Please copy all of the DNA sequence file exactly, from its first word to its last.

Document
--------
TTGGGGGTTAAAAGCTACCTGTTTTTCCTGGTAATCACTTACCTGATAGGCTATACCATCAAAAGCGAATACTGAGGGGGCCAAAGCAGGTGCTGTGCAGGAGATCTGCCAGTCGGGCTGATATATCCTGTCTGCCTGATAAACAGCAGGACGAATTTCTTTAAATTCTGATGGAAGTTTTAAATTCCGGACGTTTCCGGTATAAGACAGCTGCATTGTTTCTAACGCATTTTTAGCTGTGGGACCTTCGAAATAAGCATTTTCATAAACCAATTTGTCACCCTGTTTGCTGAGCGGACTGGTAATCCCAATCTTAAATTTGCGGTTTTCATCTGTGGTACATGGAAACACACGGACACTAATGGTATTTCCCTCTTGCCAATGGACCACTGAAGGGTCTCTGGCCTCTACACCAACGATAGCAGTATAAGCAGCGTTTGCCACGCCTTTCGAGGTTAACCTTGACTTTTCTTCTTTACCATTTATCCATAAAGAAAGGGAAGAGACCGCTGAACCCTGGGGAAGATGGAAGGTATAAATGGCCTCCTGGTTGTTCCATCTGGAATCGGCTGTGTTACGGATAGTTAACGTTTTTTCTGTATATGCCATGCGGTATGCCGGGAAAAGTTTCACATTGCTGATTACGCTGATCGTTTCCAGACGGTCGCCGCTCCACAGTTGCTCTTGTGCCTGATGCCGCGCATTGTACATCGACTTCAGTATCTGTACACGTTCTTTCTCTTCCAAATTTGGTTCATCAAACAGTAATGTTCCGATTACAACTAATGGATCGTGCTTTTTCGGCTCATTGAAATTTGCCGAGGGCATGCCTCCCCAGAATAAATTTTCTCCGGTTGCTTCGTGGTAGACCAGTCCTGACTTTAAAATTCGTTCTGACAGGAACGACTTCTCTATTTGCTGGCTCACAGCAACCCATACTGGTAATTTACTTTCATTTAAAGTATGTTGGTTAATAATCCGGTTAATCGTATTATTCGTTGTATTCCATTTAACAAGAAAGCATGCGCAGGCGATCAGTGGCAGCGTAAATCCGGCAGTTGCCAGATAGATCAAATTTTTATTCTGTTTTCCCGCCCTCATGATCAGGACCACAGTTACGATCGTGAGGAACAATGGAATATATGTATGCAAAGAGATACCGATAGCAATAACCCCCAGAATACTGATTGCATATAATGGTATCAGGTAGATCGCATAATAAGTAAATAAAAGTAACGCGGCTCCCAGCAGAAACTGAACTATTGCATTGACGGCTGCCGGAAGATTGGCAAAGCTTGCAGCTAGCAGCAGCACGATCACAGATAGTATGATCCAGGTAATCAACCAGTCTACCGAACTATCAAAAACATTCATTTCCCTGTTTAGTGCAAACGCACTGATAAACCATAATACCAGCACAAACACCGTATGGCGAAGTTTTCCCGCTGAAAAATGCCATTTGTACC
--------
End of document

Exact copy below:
TTGGGGGTTAAAAGCTACCTGTTTTTCCTGGTAATCACTTACCTGATAGGCTATACCATCAAAAGCGAATACTGAGGGGGCCAAAGCAGGTGCTGTGCAGGAGATCTGCCAGTCGGGCTGATATATCCTGTCTGCCTGATAAACAGCAGGACGAATTTCTTTAAATTCTGATGGAAGTTTTAAATTCCGGACGTTTCCGGTATAAGACAGCTGCATTGTTTCTAACGCATTTTTAGCTGTGGGACCTTCGAAATAAGCATTTTCATAAACCAATTTGTCACCCTGTTTGCTGAGCGGACTGGTAATCCCAATCTTAAATTTGCGGTTTTCATCTGTGGTACATGGAAACACACGGACACTAATGGTATTTCCCTCTTGCCAATGGACCACTGAAGGGTCTCTGGCCTCTACACCAACGATAGCAGTATAAGCAGCGTTTGCCACGCCTTTCGAGGTTAACCTTGACTTTTCTTCTTTACCATTTATCCATAAAGAAAGGGAAGAGACCGCTGAACCCTGGGGAAGATGGAAGGTATAAATGGCCTCCTGGTTGTTCCATCTGGAATCGGCTGTGTTACGGATAGTTAACGTTTTTTCTGTATATGCCATGCGGTATGCCGGGAAAAGTTTCACATTGCTGATTACGCTGATCGTTTCCAGACGGTCGCCGCTCCACAGTTGCTCTTGTGCCTGATGCCGCGCATTGTACATCGACTTCAGTATCTGTACACGTTCTTTCTCTTCCAAATTTGGTTCATCAAACAGTAATGTTCCGATTACAACTAATGGATCGTGCTTTTTCGGCTCATTGAAATTTGCCGAGGGCATGCCTCCCCAGAATAAATTTTCTCCGGTTGCTTCGTGGTAGACCAGTCCTGACTTTAAAATTCGTTCTGACAGGAACGACTTCTCTATTTGCTGGCTCACAGCAACCCATACTGGTAATTTACTTTCATTTAAAGTATGTTGGTTAATAATCCGGTTAATCGTATTATTCGTTGTATTCCATTTAACAAGAAAGCATGCGCAGGCGATCAGTGGCAGCGTAAATCCGGCAGTTGCCAGATAGATCAAATTTTTATTCTGTTTTCCCGCCCTCATGATCAGGACCACAGTTACGATCGTGAGGAACAATGGAATATATGTATGCAAAGAGATACCGATAGCAATAACCCCCAGAATACTGATTGCATATAATGGTATCAGGTAGATCGCATAATAAGTAAATAAAAGTAACGCGGCTCCCAGCAGAAACTGAACTATTGCATTGACGGCTGCCGGAAGATTGGCAAAGCTTGCAGCTAGCAGCAGCACGATCACAGATAGTATGATCCAGGTAATCAACCAGTCTACCGAACTATCAAAAACATTCATTTCCCTGTTTAGTGCAAACGCACTGATAAACCATAATACCAGCACAAACACCGTATGGCGAAGTTTTCCCGCTGAAAAATGCCATTTGTACC